The next step in the construction of the LeBlanc staff was to coat it in Shell Shock. We here in Atlanta get the stuff at Engineer Guy, near the airport. In short, it’s a liquid plastic that can be applied onto a myriad of surfaces, and is durable enough that after it cures, it can be sanded and painted, while maintaining a hard and substantial integrity. Coating the LeBlanc staff would give it a little bit of heft, durability, and give it a better surface to paint on than just plain insulation foam.
Like a retard, I set myself up for a ton of extra work, by pre-assembling the staff in its entirety before Shell Shocking it. To be perfectly honest, this was the step that puzzled me the most, and when I did it, it seemed like a good idea at the time, but in the end, this sets me up for a lot of extra work that might be harder than all other alternative methods discussed, that I could have done. No matter, with everything assembled and adhered, there was nothing more I could do to go back, so it’s all or nothing from here.
My rationale is that if I apply the Shell Shock with paint brushes instead of slathering the goo on with popsicle sticks, I could smooth it out and apply it thinner and more refined, resulting in less clumping in the cracks, and do my best to make it look less messy. From what I’ve done in this update, it’s so far so good, but there’s still a lot more to do ahead of me, so who knows how much I’ll hate life as this process goes on.
Pictured above, is everything I need for this step. The Shell Shock is a two-part compound that consists of the base goo, and the stuff that activates it; don’t look at me to be any more descriptive than that, I just use the stuff. I also utilize a litany of disposable paint brushes, dixie cups and popsicle sticks. Toothpicks are also handy for scraping out Shell Shock from tight crevices before it cures. And most importantly, a scale to measure out the chemicals.
This update isn’t as photographically intensive as prior ones because it’s a very time-sensitive procedure, and I simply don’t have the time to stop what I’m doing and take pictures when the mixed Shell Shock has barely 180 seconds of active pot life. So trust that I’ll hopefully be descriptive enough.
The amazing thing about this Shell Shock that I’m using is that it’s been sitting in the garage for almost an entire year now. The stuff is labeled saying that it should be stored at a consistent temperature of 75F degrees, but being out in the garage for a year means it’s sat through essentially three full seasons and their fluctuating temperatures, instead of the supposed requirement. Considering how much there was in the container, I had a hard time just tossing it, so I tested to see if it was still useable.
I thought it was trash when I opened it up, and saw an amber liquid looking back at me; the stuff is typically gray in color. But I quickly realized that it was a lot like unmixed, dormant paint. I stirred it up, and it regained its gray color and its original consistency. Testing a tiny batch, I found that it worked as I had learned how to use the stuff a year ago. I was good to go.
In one dixie cup, you put the base Shell Shock. I was taught that the ratio is essentially 1.0:0.1; so basically for every full ounce you need, you’ll need a tenth of activator to mix in. Since I was dealing with a pretty fine-detailed project, I only wanted to go with small batches, so an ounce at a time was what I was going to work with.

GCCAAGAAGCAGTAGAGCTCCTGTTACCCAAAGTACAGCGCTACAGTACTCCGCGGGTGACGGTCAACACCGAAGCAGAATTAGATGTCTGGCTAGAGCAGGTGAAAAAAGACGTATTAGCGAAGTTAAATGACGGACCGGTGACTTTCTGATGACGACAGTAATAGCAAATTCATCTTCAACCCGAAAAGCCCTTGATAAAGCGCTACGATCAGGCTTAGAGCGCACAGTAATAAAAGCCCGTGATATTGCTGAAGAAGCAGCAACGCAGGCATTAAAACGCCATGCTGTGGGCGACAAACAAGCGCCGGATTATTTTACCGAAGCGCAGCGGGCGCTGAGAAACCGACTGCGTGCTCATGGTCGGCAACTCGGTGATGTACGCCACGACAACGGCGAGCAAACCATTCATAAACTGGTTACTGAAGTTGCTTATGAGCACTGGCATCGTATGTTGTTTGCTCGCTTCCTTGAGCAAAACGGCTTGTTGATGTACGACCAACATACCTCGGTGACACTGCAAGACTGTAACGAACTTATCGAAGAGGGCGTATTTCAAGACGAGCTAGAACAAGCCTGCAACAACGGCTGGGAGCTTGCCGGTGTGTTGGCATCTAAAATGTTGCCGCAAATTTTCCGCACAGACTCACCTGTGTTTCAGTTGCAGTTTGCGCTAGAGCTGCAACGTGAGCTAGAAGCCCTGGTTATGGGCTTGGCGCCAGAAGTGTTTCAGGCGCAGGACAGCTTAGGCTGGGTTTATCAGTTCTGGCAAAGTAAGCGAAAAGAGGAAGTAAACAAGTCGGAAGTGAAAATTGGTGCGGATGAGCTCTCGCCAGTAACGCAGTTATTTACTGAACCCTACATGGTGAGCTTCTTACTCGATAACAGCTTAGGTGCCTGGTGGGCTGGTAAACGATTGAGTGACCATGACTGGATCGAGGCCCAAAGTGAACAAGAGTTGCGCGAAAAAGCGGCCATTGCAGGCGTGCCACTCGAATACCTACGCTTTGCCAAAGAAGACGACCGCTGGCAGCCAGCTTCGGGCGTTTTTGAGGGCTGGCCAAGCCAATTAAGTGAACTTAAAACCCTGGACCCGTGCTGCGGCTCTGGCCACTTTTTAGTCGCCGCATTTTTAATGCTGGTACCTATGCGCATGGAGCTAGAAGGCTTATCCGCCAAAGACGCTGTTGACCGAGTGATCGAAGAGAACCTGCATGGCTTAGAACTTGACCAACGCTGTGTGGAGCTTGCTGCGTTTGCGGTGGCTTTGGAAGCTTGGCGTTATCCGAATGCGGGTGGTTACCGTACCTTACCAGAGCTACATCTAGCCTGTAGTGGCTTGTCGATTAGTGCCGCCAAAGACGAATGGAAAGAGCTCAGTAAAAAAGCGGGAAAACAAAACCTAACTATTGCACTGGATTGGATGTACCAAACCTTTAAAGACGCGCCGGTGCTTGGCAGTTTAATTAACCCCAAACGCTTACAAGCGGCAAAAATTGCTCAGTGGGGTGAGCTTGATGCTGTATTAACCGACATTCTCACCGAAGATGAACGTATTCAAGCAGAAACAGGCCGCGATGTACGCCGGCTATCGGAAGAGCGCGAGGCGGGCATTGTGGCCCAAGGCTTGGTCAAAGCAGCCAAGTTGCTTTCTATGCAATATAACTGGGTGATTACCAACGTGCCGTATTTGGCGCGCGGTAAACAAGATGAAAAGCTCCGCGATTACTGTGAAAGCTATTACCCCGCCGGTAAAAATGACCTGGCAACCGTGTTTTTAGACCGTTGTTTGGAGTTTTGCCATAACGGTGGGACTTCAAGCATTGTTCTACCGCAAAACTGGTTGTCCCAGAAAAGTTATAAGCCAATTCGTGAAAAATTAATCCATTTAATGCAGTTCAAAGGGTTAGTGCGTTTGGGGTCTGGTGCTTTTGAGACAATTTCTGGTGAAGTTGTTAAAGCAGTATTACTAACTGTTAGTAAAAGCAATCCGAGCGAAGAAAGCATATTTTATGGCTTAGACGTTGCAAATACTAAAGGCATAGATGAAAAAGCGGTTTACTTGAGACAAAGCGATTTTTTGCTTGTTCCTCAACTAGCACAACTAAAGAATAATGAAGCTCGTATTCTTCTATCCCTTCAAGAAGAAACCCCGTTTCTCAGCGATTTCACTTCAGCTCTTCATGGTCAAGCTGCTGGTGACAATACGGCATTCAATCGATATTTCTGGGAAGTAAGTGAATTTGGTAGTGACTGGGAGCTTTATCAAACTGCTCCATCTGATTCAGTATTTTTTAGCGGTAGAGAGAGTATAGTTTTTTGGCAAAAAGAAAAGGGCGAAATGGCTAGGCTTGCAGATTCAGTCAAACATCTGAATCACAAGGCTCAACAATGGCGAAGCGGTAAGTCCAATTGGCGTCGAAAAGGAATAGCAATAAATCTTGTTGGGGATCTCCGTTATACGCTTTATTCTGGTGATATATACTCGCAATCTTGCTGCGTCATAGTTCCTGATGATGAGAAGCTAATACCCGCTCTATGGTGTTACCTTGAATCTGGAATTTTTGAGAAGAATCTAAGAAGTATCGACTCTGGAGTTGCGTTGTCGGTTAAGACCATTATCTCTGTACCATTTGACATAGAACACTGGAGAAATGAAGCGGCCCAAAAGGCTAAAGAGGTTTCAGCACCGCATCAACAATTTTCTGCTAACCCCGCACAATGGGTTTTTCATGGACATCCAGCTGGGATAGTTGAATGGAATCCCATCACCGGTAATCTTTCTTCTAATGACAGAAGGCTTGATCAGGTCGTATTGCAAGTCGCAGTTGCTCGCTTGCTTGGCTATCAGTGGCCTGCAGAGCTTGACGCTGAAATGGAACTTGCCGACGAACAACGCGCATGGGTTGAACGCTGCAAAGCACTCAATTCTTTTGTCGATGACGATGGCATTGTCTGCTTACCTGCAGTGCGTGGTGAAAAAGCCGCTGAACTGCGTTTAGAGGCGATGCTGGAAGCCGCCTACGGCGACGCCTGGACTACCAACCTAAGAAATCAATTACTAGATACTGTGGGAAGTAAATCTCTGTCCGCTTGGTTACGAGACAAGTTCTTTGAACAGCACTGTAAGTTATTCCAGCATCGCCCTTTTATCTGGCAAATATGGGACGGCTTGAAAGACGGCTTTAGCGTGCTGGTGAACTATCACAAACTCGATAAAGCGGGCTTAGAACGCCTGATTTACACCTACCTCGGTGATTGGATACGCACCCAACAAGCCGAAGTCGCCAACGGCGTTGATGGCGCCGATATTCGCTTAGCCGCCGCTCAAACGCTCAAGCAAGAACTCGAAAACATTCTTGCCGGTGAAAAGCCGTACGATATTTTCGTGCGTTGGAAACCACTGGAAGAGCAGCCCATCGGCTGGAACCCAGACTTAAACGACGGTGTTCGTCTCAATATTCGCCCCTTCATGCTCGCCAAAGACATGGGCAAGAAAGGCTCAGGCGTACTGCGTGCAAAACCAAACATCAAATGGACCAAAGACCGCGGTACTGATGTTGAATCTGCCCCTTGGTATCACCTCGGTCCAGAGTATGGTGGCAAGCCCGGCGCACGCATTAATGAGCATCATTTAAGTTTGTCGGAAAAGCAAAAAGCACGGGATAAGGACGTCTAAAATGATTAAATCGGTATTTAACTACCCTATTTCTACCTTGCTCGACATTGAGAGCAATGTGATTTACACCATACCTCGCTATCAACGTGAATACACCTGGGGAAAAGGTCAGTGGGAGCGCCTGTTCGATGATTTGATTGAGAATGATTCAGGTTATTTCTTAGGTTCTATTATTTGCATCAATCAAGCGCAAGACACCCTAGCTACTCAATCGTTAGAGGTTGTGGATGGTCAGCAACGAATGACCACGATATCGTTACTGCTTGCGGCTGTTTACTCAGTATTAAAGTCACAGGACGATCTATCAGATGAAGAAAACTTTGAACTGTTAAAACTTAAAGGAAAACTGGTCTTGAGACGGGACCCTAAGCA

As you can see, with one ounce being used, I only need 0.1 ounces of the activator. It really is not a lot, visually.
Pour the activator into the base, and stir vigorously. The chemical reaction will literally make the cup feel artificially warm, which is a sign that it’s ready to go; and do not waste time.
Shell Shock is sold as a either fast or slow compounds, and it all has to do with its pot life AKA how much time you have to use it before it starts to harden and cure. I learned using Shell Shock slow, which once mixed gave me a pot life of eight minutes, but the flip side to it is that the cure time is literally several hours. After using an entire container of slow, I realized that I was ready to move onto Shell Shock fast, which has an estimated pot life of three minutes, but also cures substantially faster, in about a single hour in total.
As I said, time can’t be wasted when the stuff is active. Pictured here is about all I could do with a single ounce of Shell Shock. I very much have a long road ahead of me, and that’s not even considering the sanding and then painting processes that will be required in order to complete the staff head.
Since the stuff needs to cure before being coated again, once I use up the ounce, I simply have to give up on that particular segment, and move onto another part. I’ve never tried it, it’s never recommended, but I can’t imagine that it’s particularly good to re-coat an area that hasn’t been fully cured yet.
And this is the result after two more mixtures. I did two ounces to coat the next batch of Shell Shocking, and then one more ounce to coat the upper left tip area of the staff. And for one evening, this is all I can really do, since on work days, I only have so much time to do any Shell Shocking, and the stuff has to before proceeding again.
As you can see, I have a long road ahead of me in regards to this part alone, and I’m still a little perturbed at myself for putting myself in this predicament. But I’m still optimistic that I can get it looking pretty decent in the end, but it’s going to require some time and work. I don’t think I’m going to utilize that many coats in the end, since I don’t want this to gain too much weight, and frankly, I expect the people holding this staff to be careful with it from the onset.
The next update might be a little while, since until then, it’s going to be essentially this step over and over again until the thing is adequately coated up. So hold on to your butts ’til then.